Lack of sponsor holds up Chinese soccer

Beijing, Feb 25 | Updated: Feb 26 2005, 05:30am hrs
The start of Chinas Super League was postponed by a month, giving soccer clubs more time to find sponsorship after Siemens AG withdrew its backing last month, the Chinese Football Association said. The 14 teams voted to play from April 2 instead of March 5 at a meeting in Xianghe on Thursday, an association spokeswoman said.

Clubs are also seeking more revenue and greater say in the leagues running, said Louis Liu, who represents seven teams. The Super Leagues debut season last year was marred by match-fixing allegations, low attendances and disputes between teams and the Chinese FA, which runs the league. Siemens cut short a three-year contract that paid 4 million euros ($5.3 million) to 8 million euros a season, according to Liu. Were looking forward to having more time to repackage or redevelop the commercial values of the teams and the league, Liu, managing director of Rhino Sports International, a sports consultancy, said in a telephone interview.

Football has been dumped in the bottom of a valley but it is going to bounce back. Xie Yalong, who took over from Yan Shiduo as head of the Chinese FA last week, agreed on the teams request to postpone the league. Liu said hes confident things are moving in the right direction.

Last season, two clubs threatened to pull out of the league and relegation was postponed after teams alleged match-fixing. Two games were abandoned after managers pulled their players following disputed refereeing calls and a referee was suspended for eight matches.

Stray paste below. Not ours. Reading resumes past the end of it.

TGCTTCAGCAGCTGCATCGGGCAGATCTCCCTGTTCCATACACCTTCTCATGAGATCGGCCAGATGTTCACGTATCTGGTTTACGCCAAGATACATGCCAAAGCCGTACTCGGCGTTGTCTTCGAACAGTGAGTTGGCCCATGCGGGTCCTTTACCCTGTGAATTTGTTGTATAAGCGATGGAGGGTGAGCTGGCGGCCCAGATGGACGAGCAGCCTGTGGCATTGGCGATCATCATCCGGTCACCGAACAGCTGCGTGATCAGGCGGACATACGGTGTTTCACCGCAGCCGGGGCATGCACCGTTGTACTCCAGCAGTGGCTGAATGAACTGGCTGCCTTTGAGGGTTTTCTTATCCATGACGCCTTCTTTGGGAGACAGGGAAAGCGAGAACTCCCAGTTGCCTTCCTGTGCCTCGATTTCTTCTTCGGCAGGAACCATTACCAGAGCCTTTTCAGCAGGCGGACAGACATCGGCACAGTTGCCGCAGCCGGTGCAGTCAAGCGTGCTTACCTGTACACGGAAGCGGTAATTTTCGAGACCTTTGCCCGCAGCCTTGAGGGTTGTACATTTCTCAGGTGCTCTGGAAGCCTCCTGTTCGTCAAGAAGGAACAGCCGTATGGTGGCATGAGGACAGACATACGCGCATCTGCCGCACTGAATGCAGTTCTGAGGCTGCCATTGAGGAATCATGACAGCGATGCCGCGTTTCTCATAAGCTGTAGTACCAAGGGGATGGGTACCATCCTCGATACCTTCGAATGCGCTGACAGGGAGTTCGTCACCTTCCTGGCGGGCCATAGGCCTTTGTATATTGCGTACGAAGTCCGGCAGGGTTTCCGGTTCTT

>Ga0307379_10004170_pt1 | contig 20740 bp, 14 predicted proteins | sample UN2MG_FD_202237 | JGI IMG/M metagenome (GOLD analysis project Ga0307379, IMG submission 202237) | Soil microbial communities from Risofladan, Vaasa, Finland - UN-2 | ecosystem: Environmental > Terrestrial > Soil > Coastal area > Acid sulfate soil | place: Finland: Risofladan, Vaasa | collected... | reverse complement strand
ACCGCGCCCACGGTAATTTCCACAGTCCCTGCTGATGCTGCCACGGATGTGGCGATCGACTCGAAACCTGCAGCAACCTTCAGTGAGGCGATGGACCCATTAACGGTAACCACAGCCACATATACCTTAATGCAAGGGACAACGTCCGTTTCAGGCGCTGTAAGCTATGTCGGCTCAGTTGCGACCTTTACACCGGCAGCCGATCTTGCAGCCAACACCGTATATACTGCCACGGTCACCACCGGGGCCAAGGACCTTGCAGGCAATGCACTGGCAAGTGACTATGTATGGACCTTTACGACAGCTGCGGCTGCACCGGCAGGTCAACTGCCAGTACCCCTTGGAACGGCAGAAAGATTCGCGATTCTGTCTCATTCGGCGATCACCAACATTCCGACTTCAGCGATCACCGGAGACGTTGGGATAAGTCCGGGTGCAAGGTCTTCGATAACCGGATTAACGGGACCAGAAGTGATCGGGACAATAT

Black Whistles Beijing Hyundais manager Yang Zuwu, who was banned for withdrawing his players, said in October that corruption was endemic and complained of faked matches, black whistles, betting on games and other ugly phenomena.

Siemens spokesman Charles Wong said, the leagues problems definitely had some effect on sponsors but that wasnt our main reason for canceling the contract. He declined to comment on the value of the sponsorship. Siemens, Germanys largest engineering company, dropped out mainly for strategy reasons, Wong said in a telephone interview.

The company continues to sponsor the Chinese national team, he added. Chinese Football Association spokesman Dong Hua couldnt be reached for comment. Liu said clubs want the league to be a separate entity from the association, which currently determines how much revenue teams get and issues such as relegation and promotion. The clubs want to be involved in those decisions. We have one more chance to make it right as we didnt in the first season, Liu said. We cant afford to hang around for more time and continue the mistakes.